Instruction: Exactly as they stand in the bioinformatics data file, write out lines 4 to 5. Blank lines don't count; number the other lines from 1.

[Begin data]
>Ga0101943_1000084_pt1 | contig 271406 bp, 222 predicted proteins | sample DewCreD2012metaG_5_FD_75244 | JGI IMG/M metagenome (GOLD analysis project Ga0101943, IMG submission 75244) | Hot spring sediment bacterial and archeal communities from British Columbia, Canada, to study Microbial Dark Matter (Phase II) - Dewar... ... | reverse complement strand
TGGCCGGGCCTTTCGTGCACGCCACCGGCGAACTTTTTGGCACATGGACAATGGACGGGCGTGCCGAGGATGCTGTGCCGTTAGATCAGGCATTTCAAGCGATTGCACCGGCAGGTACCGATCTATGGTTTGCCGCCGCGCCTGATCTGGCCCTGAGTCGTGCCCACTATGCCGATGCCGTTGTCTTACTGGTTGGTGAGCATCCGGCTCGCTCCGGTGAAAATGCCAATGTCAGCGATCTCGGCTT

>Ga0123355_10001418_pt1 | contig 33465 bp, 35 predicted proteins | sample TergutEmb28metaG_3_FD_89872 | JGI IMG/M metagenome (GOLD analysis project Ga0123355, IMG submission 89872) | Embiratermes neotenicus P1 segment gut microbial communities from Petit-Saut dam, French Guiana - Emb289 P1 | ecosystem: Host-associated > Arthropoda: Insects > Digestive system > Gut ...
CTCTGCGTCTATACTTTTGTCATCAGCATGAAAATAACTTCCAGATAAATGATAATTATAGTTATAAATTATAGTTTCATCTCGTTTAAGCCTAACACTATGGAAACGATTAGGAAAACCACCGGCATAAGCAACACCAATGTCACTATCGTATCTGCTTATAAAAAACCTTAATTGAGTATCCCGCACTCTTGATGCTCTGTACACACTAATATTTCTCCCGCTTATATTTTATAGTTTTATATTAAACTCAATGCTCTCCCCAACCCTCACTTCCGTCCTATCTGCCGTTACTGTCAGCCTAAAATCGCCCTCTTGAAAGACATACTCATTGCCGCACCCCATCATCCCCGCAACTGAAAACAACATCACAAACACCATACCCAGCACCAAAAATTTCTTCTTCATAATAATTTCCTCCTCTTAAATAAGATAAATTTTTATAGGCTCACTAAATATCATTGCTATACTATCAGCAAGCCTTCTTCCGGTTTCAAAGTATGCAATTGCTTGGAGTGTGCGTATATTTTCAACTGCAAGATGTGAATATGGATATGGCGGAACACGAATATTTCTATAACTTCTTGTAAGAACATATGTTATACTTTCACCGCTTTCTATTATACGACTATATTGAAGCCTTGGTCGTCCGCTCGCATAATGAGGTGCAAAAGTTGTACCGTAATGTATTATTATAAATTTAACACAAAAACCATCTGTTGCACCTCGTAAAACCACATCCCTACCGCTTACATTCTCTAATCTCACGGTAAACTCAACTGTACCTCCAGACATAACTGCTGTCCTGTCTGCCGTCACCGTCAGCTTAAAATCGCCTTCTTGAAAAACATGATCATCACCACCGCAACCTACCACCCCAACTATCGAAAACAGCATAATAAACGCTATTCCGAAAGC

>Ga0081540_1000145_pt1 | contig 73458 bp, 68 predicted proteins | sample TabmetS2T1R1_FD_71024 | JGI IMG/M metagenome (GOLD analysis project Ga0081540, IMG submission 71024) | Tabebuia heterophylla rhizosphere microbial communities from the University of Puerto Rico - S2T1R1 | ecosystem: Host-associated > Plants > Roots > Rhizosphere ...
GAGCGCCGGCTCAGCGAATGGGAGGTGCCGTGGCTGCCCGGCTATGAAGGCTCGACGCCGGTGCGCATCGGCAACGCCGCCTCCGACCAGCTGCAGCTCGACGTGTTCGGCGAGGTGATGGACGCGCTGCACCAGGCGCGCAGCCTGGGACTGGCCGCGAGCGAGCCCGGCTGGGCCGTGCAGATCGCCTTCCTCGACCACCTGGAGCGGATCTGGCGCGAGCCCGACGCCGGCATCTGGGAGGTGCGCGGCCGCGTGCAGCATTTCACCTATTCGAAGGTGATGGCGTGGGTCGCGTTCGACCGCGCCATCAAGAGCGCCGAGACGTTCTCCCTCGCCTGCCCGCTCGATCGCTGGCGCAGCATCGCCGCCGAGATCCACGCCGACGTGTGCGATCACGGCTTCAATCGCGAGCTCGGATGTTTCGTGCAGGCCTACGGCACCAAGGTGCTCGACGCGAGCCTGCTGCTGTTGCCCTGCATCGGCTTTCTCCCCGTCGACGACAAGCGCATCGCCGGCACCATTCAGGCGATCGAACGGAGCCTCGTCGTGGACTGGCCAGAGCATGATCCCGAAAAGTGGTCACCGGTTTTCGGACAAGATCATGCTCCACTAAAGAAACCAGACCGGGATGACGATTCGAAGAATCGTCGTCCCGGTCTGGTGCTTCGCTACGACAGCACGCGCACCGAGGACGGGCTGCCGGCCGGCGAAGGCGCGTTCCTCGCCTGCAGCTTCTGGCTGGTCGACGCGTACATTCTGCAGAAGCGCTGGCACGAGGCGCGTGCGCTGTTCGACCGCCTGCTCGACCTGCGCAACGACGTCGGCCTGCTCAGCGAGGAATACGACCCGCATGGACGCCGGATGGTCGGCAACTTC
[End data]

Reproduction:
CTCTGCGTCTATACTTTTGTCATCAGCATGAAAATAACTTCCAGATAAATGATAATTATAGTTATAAATTATAGTTTCATCTCGTTTAAGCCTAACACTATGGAAACGATTAGGAAAACCACCGGCATAAGCAACACCAATGTCACTATCGTATCTGCTTATAAAAAACCTTAATTGAGTATCCCGCACTCTTGATGCTCTGTACACACTAATATTTCTCCCGCTTATATTTTATAGTTTTATATTAAACTCAATGCTCTCCCCAACCCTCACTTCCGTCCTATCTGCCGTTACTGTCAGCCTAAAATCGCCCTCTTGAAAGACATACTCATTGCCGCACCCCATCATCCCCGCAACTGAAAACAACATCACAAACACCATACCCAGCACCAAAAATTTCTTCTTCATAATAATTTCCTCCTCTTAAATAAGATAAATTTTTATAGGCTCACTAAATATCATTGCTATACTATCAGCAAGCCTTCTTCCGGTTTCAAAGTATGCAATTGCTTGGAGTGTGCGTATATTTTCAACTGCAAGATGTGAATATGGATATGGCGGAACACGAATATTTCTATAACTTCTTGTAAGAACATATGTTATACTTTCACCGCTTTCTATTATACGACTATATTGAAGCCTTGGTCGTCCGCTCGCATAATGAGGTGCAAAAGTTGTACCGTAATGTATTATTATAAATTTAACACAAAAACCATCTGTTGCACCTCGTAAAACCACATCCCTACCGCTTACATTCTCTAATCTCACGGTAAACTCAACTGTACCTCCAGACATAACTGCTGTCCTGTCTGCCGTCACCGTCAGCTTAAAATCGCCTTCTTGAAAAACATGATCATCACCACCGCAACCTACCACCCCAACTATCGAAAACAGCATAATAAACGCTATTCCGAAAGC

>Ga0081540_1000145_pt1 | contig 73458 bp, 68 predicted proteins | sample TabmetS2T1R1_FD_71024 | JGI IMG/M metagenome (GOLD analysis project Ga0081540, IMG submission 71024) | Tabebuia heterophylla rhizosphere microbial communities from the University of Puerto Rico - S2T1R1 | ecosystem: Host-associated > Plants > Roots > Rhizosphere ...